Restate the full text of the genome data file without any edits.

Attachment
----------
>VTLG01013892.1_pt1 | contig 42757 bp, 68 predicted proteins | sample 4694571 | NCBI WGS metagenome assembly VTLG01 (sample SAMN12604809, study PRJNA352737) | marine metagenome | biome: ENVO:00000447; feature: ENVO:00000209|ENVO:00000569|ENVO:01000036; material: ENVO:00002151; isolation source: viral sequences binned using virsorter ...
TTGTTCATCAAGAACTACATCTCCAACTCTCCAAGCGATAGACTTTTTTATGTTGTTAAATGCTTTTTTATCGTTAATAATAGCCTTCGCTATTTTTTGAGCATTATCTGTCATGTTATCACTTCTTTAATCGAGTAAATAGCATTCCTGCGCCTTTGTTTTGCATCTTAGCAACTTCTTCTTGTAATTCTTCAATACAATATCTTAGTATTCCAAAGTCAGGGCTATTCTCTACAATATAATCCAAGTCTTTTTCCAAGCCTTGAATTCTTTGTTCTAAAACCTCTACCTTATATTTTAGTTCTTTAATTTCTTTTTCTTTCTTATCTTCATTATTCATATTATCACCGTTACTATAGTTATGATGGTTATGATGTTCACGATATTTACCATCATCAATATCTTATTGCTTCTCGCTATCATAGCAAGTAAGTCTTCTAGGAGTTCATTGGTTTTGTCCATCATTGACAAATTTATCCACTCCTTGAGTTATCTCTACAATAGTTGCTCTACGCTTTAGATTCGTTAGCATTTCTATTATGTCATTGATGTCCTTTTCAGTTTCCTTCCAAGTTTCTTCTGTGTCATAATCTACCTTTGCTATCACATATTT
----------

>VTLG01013892.1_pt1 | contig 42757 bp, 68 predicted proteins | sample 4694571 | NCBI WGS metagenome assembly VTLG01 (sample SAMN12604809, study PRJNA352737) | marine metagenome | biome: ENVO:00000447; feature: ENVO:00000209|ENVO:00000569|ENVO:01000036; material: ENVO:00002151; isolation source: viral sequences binned using virsorter ...
TTGTTCATCAAGAACTACATCTCCAACTCTCCAAGCGATAGACTTTTTTATGTTGTTAAATGCTTTTTTATCGTTAATAATAGCCTTCGCTATTTTTTGAGCATTATCTGTCATGTTATCACTTCTTTAATCGAGTAAATAGCATTCCTGCGCCTTTGTTTTGCATCTTAGCAACTTCTTCTTGTAATTCTTCAATACAATATCTTAGTATTCCAAAGTCAGGGCTATTCTCTACAATATAATCCAAGTCTTTTTCCAAGCCTTGAATTCTTTGTTCTAAAACCTCTACCTTATATTTTAGTTCTTTAATTTCTTTTTCTTTCTTATCTTCATTATTCATATTATCACCGTTACTATAGTTATGATGGTTATGATGTTCACGATATTTACCATCATCAATATCTTATTGCTTCTCGCTATCATAGCAAGTAAGTCTTCTAGGAGTTCATTGGTTTTGTCCATCATTGACAAATTTATCCACTCCTTGAGTTATCTCTACAATAGTTGCTCTACGCTTTAGATTCGTTAGCATTTCTATTATGTCATTGATGTCCTTTTCAGTTTCCTTCCAAGTTTCTTCTGTGTCATAATCTACCTTTGCTATCACATATTT